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Harper's Encyclopedia of United States History (ed. Benson Lossing) 584 0 Browse Search
Thomas Wentworth Higginson, Massachusetts in the Army and Navy during the war of 1861-1865, vol. 2 298 0 Browse Search
Horace Greeley, The American Conflict: A History of the Great Rebellion in the United States of America, 1860-65: its Causes, Incidents, and Results: Intended to exhibit especially its moral and political phases with the drift and progress of American opinion respecting human slavery from 1776 to the close of the War for the Union. Volume I. 112 0 Browse Search
Benjamnin F. Butler, Butler's Book: Autobiography and Personal Reminiscences of Major-General Benjamin Butler 76 0 Browse Search
Rebellion Record: a Diary of American Events, Diary from December 17, 1860 - April 30, 1864 (ed. Frank Moore) 72 0 Browse Search
William Schouler, A history of Massachusetts in the Civil War: Volume 1 62 0 Browse Search
Oliver Otis Howard, Autobiography of Oliver Otis Howard, major general , United States army : volume 1 62 0 Browse Search
George Bancroft, History of the United States from the Discovery of the American Continent, Vol. 2, 17th edition. 52 0 Browse Search
Abraham Lincoln, Stephen A. Douglas, Debates of Lincoln and Douglas: Carefully Prepared by the Reporters of Each Party at the times of their Delivery. 50 0 Browse Search
Rebellion Record: a Diary of American Events: Documents and Narratives, Volume 1. (ed. Frank Moore) 46 0 Browse Search
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Browsing named entities in H. Wager Halleck , A. M. , Lieut. of Engineers, U. S. Army ., Elements of Military Art and Science; or, Course of Instruction in Strategy, Fortification, Tactis of Battles &c., Embracing the Duties of Staff, Infantry, Cavalry, Artillery and Engineers. Adapted to the Use of Volunteers and Militia.. You can also browse the collection for Maine (Maine, United States) or search for Maine (Maine, United States) in all documents.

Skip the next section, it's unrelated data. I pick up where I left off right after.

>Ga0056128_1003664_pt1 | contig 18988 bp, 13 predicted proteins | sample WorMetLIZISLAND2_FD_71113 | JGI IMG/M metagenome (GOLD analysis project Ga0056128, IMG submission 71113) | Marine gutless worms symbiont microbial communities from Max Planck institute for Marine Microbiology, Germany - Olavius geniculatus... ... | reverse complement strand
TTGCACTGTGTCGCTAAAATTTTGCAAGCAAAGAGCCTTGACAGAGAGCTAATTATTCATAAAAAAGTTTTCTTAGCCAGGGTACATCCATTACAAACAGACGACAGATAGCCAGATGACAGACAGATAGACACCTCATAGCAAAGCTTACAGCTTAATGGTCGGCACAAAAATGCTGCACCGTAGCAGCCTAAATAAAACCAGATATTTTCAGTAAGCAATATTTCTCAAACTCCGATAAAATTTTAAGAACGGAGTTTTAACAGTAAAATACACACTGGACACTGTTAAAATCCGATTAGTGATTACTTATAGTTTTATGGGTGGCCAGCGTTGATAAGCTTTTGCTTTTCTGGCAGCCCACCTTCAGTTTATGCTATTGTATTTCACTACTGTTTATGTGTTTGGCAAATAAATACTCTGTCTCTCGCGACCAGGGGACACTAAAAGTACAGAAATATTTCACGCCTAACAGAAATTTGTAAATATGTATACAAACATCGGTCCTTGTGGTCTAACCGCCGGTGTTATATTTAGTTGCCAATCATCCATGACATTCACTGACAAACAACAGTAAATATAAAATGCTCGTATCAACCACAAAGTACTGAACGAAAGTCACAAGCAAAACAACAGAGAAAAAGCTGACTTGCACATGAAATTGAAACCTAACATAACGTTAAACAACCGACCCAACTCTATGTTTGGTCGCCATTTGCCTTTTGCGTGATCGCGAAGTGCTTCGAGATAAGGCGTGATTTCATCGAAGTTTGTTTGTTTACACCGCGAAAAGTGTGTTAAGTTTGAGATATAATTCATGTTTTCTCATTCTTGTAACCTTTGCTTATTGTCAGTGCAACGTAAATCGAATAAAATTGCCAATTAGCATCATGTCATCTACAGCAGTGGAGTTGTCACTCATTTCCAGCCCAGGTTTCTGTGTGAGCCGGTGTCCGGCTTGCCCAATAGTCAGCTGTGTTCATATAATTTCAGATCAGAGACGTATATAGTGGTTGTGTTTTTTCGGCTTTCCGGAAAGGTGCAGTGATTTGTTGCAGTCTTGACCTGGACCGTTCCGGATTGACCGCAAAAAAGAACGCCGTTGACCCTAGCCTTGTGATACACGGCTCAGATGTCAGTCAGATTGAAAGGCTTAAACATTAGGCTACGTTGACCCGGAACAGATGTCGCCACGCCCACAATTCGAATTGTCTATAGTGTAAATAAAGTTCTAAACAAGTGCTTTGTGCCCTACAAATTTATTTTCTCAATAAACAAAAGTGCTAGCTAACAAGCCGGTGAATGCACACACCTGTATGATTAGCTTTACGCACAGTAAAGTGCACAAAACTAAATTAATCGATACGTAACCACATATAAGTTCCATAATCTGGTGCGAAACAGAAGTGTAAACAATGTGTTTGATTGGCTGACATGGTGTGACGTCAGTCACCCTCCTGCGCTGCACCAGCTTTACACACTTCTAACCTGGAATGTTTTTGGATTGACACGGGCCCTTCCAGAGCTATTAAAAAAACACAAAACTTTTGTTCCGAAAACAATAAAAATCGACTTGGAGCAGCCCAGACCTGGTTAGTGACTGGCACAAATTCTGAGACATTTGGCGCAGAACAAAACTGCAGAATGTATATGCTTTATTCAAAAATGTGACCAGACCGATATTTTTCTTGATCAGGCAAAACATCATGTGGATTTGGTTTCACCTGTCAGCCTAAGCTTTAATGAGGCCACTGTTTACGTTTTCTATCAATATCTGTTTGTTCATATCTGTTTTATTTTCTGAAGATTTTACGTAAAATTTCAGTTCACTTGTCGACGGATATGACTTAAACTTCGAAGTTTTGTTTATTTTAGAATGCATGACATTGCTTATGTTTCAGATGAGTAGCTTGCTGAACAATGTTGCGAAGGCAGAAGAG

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H. Wager Halleck , A. M. , Lieut. of Engineers, U. S. Army ., Elements of Military Art and Science; or, Course of Instruction in Strategy, Fortification, Tactis of Battles &c., Embracing the Duties of Staff, Infantry, Cavalry, Artillery and Engineers. Adapted to the Use of Volunteers and Militia., Chapter 1: Introduction.—Dr. Wayland's arguments on the justifiableness of war briefly examined (search)
e was received by Wellington and the whole British nation with — the highest marks of respect; and the mutual warmth of feeling between these two distinguished men has contributed much to the continuance of friendly relations between the two nations. And a few years ago, when we seemed brought, by our civil authorities, almost to the brink of war by the northeastern boundary difficulties, the pacific arrangements concluded, through the intervention of General Scott, between the Governors of Maine and New Brunswick, were mainly due to ancient friendships contracted by officers of the contending armies during our last war with Great Britain. III. It is granted that it would be better for man in general, if wars were abolished, and all means, both of offence and defence, abandoned. Now, this seems to me to admit, that this is the law under which God has created man. But this being admitted, the question seems to be at an end; for God never places man under circumstances in which it